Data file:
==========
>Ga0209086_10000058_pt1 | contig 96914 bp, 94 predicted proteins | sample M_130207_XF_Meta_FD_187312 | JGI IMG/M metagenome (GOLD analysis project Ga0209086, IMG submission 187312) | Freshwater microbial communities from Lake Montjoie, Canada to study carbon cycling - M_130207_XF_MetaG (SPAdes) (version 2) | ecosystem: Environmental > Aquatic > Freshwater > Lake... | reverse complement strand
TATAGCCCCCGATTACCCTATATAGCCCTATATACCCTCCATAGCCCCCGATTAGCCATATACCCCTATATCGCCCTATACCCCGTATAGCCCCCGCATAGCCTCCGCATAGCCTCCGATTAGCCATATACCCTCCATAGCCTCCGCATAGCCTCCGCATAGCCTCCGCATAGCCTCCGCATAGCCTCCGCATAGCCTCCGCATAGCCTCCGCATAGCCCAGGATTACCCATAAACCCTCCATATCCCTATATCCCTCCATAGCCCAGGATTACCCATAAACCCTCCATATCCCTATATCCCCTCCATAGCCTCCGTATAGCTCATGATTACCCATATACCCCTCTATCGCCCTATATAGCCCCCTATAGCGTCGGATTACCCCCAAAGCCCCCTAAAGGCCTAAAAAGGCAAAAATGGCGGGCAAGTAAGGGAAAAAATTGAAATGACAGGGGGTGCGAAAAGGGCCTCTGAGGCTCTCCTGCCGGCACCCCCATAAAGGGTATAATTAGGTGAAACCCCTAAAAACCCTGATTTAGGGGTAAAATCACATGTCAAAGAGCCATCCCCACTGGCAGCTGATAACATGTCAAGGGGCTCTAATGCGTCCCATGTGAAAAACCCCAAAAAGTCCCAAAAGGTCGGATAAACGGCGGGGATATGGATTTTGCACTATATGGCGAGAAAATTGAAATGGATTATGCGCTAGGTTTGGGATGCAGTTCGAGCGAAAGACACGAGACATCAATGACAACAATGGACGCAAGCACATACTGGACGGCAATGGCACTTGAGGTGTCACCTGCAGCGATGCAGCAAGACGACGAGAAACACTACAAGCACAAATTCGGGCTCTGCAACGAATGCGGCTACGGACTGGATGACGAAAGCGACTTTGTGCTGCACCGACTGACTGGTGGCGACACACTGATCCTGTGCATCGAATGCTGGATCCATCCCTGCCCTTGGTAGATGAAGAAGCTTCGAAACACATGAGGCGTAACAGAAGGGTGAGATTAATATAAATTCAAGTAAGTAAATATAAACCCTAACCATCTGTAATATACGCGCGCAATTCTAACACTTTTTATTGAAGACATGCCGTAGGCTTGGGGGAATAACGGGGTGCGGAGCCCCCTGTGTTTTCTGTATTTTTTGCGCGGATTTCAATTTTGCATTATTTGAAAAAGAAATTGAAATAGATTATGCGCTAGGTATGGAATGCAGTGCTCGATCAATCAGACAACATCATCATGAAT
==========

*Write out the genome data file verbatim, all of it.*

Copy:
>Ga0209086_10000058_pt1 | contig 96914 bp, 94 predicted proteins | sample M_130207_XF_Meta_FD_187312 | JGI IMG/M metagenome (GOLD analysis project Ga0209086, IMG submission 187312) | Freshwater microbial communities from Lake Montjoie, Canada to study carbon cycling - M_130207_XF_MetaG (SPAdes) (version 2) | ecosystem: Environmental > Aquatic > Freshwater > Lake... | reverse complement strand
TATAGCCCCCGATTACCCTATATAGCCCTATATACCCTCCATAGCCCCCGATTAGCCATATACCCCTATATCGCCCTATACCCCGTATAGCCCCCGCATAGCCTCCGCATAGCCTCCGATTAGCCATATACCCTCCATAGCCTCCGCATAGCCTCCGCATAGCCTCCGCATAGCCTCCGCATAGCCTCCGCATAGCCTCCGCATAGCCTCCGCATAGCCCAGGATTACCCATAAACCCTCCATATCCCTATATCCCTCCATAGCCCAGGATTACCCATAAACCCTCCATATCCCTATATCCCCTCCATAGCCTCCGTATAGCTCATGATTACCCATATACCCCTCTATCGCCCTATATAGCCCCCTATAGCGTCGGATTACCCCCAAAGCCCCCTAAAGGCCTAAAAAGGCAAAAATGGCGGGCAAGTAAGGGAAAAAATTGAAATGACAGGGGGTGCGAAAAGGGCCTCTGAGGCTCTCCTGCCGGCACCCCCATAAAGGGTATAATTAGGTGAAACCCCTAAAAACCCTGATTTAGGGGTAAAATCACATGTCAAAGAGCCATCCCCACTGGCAGCTGATAACATGTCAAGGGGCTCTAATGCGTCCCATGTGAAAAACCCCAAAAAGTCCCAAAAGGTCGGATAAACGGCGGGGATATGGATTTTGCACTATATGGCGAGAAAATTGAAATGGATTATGCGCTAGGTTTGGGATGCAGTTCGAGCGAAAGACACGAGACATCAATGACAACAATGGACGCAAGCACATACTGGACGGCAATGGCACTTGAGGTGTCACCTGCAGCGATGCAGCAAGACGACGAGAAACACTACAAGCACAAATTCGGGCTCTGCAACGAATGCGGCTACGGACTGGATGACGAAAGCGACTTTGTGCTGCACCGACTGACTGGTGGCGACACACTGATCCTGTGCATCGAATGCTGGATCCATCCCTGCCCTTGGTAGATGAAGAAGCTTCGAAACACATGAGGCGTAACAGAAGGGTGAGATTAATATAAATTCAAGTAAGTAAATATAAACCCTAACCATCTGTAATATACGCGCGCAATTCTAACACTTTTTATTGAAGACATGCCGTAGGCTTGGGGGAATAACGGGGTGCGGAGCCCCCTGTGTTTTCTGTATTTTTTGCGCGGATTTCAATTTTGCATTATTTGAAAAAGAAATTGAAATAGATTATGCGCTAGGTATGGAATGCAGTGCTCGATCAATCAGACAACATCATCATGAAT